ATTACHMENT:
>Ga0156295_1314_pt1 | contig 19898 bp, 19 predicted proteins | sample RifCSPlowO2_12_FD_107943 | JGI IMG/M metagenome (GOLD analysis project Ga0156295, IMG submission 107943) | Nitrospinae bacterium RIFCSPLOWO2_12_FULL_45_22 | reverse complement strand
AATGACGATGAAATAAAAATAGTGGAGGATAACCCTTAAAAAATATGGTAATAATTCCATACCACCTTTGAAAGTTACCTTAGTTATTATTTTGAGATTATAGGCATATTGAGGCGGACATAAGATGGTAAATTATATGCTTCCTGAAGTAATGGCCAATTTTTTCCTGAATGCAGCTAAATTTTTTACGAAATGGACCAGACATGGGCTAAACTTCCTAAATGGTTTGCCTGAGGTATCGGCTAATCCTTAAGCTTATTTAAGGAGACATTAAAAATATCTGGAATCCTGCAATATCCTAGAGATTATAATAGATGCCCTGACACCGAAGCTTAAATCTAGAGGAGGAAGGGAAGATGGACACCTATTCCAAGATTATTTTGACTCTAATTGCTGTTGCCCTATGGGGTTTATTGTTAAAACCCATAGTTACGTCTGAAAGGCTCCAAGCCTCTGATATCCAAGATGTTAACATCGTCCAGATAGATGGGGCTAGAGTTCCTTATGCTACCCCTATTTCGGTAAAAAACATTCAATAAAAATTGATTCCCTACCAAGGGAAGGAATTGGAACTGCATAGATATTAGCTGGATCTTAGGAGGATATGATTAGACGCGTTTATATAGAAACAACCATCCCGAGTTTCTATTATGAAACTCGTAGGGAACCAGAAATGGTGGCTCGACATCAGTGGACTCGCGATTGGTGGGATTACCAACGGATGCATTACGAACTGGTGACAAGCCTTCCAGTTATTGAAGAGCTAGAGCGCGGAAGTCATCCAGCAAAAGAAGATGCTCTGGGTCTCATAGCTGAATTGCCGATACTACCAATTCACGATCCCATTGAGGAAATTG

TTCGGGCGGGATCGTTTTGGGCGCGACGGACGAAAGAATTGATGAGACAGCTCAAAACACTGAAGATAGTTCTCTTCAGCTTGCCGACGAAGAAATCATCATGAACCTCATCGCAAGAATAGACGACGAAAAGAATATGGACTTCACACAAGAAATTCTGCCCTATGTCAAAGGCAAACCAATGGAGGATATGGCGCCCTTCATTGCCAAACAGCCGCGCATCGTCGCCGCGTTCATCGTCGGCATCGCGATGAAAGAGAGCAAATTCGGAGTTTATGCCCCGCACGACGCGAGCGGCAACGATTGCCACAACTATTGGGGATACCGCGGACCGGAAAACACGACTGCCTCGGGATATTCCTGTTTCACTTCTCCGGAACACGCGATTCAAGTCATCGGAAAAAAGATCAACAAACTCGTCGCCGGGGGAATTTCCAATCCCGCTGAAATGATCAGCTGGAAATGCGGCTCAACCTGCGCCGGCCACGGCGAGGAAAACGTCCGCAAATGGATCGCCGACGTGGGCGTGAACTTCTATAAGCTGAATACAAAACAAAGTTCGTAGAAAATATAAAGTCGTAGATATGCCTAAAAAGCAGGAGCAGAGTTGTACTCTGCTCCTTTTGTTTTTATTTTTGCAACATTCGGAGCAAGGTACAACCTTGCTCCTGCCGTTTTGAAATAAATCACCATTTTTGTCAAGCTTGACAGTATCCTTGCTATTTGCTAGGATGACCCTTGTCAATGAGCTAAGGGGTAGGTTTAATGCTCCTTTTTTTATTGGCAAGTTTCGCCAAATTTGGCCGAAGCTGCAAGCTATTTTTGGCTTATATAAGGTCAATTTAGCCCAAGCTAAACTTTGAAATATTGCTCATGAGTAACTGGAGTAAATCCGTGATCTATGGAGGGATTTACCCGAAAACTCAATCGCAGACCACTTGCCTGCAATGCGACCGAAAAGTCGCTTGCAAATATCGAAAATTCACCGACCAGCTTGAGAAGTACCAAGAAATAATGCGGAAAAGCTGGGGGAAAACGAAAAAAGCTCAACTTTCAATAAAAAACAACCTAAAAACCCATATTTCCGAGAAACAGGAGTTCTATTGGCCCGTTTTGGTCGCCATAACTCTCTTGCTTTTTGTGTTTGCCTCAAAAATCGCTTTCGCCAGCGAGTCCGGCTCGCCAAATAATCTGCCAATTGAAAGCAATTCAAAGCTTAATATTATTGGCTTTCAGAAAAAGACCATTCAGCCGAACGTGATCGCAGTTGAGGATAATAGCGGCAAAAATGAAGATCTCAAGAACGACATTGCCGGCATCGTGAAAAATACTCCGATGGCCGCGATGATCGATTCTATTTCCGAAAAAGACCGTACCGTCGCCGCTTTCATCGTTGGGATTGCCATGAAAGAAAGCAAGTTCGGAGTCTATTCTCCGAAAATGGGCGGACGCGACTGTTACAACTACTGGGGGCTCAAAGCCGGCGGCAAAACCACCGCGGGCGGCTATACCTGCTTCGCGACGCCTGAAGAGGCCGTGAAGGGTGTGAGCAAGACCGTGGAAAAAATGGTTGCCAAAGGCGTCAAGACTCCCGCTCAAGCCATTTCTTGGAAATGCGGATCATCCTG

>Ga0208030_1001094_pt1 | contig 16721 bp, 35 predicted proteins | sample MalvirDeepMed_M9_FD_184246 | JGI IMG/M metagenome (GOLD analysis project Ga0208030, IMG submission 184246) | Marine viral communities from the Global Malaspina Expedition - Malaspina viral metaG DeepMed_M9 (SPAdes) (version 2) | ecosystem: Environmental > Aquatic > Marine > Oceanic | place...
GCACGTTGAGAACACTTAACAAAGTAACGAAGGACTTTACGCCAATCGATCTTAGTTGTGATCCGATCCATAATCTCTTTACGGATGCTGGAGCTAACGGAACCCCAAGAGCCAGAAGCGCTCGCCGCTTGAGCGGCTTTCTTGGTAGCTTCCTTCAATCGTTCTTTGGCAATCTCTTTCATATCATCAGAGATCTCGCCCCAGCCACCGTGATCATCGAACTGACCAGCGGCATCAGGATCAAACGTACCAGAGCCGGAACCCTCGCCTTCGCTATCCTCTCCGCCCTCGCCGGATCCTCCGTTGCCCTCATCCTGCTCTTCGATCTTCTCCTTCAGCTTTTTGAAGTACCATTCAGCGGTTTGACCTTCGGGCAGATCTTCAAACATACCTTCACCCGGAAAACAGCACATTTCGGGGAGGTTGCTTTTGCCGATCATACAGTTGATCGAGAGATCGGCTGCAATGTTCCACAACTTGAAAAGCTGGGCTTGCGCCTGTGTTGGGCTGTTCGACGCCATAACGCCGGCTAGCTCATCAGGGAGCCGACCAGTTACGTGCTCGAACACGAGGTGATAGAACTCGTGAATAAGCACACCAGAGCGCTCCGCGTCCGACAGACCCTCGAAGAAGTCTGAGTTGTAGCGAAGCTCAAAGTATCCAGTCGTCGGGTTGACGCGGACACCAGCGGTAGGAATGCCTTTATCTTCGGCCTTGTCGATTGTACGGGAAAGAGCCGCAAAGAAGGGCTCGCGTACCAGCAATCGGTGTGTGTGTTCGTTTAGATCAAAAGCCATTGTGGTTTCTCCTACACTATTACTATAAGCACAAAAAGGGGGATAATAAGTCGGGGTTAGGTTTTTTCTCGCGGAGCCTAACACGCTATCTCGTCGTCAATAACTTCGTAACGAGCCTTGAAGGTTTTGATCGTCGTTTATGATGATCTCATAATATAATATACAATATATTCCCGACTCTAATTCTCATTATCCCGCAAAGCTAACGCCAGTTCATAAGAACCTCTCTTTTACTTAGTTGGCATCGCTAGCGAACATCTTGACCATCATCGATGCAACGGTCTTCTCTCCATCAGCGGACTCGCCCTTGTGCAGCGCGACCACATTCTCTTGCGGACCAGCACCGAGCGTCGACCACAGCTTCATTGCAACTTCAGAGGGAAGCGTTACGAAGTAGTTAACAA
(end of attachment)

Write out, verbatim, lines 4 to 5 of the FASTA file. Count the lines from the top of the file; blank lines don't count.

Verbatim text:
>Ga0208030_1001094_pt1 | contig 16721 bp, 35 predicted proteins | sample MalvirDeepMed_M9_FD_184246 | JGI IMG/M metagenome (GOLD analysis project Ga0208030, IMG submission 184246) | Marine viral communities from the Global Malaspina Expedition - Malaspina viral metaG DeepMed_M9 (SPAdes) (version 2) | ecosystem: Environmental > Aquatic > Marine > Oceanic | place...
GCACGTTGAGAACACTTAACAAAGTAACGAAGGACTTTACGCCAATCGATCTTAGTTGTGATCCGATCCATAATCTCTTTACGGATGCTGGAGCTAACGGAACCCCAAGAGCCAGAAGCGCTCGCCGCTTGAGCGGCTTTCTTGGTAGCTTCCTTCAATCGTTCTTTGGCAATCTCTTTCATATCATCAGAGATCTCGCCCCAGCCACCGTGATCATCGAACTGACCAGCGGCATCAGGATCAAACGTACCAGAGCCGGAACCCTCGCCTTCGCTATCCTCTCCGCCCTCGCCGGATCCTCCGTTGCCCTCATCCTGCTCTTCGATCTTCTCCTTCAGCTTTTTGAAGTACCATTCAGCGGTTTGACCTTCGGGCAGATCTTCAAACATACCTTCACCCGGAAAACAGCACATTTCGGGGAGGTTGCTTTTGCCGATCATACAGTTGATCGAGAGATCGGCTGCAATGTTCCACAACTTGAAAAGCTGGGCTTGCGCCTGTGTTGGGCTGTTCGACGCCATAACGCCGGCTAGCTCATCAGGGAGCCGACCAGTTACGTGCTCGAACACGAGGTGATAGAACTCGTGAATAAGCACACCAGAGCGCTCCGCGTCCGACAGACCCTCGAAGAAGTCTGAGTTGTAGCGAAGCTCAAAGTATCCAGTCGTCGGGTTGACGCGGACACCAGCGGTAGGAATGCCTTTATCTTCGGCCTTGTCGATTGTACGGGAAAGAGCCGCAAAGAAGGGCTCGCGTACCAGCAATCGGTGTGTGTGTTCGTTTAGATCAAAAGCCATTGTGGTTTCTCCTACACTATTACTATAAGCACAAAAAGGGGGATAATAAGTCGGGGTTAGGTTTTTTCTCGCGGAGCCTAACACGCTATCTCGTCGTCAATAACTTCGTAACGAGCCTTGAAGGTTTTGATCGTCGTTTATGATGATCTCATAATATAATATACAATATATTCCCGACTCTAATTCTCATTATCCCGCAAAGCTAACGCCAGTTCATAAGAACCTCTCTTTTACTTAGTTGGCATCGCTAGCGAACATCTTGACCATCATCGATGCAACGGTCTTCTCTCCATCAGCGGACTCGCCCTTGTGCAGCGCGACCACATTCTCTTGCGGACCAGCACCGAGCGTCGACCACAGCTTCATTGCAACTTCAGAGGGAAGCGTTACGAAGTAGTTAACAA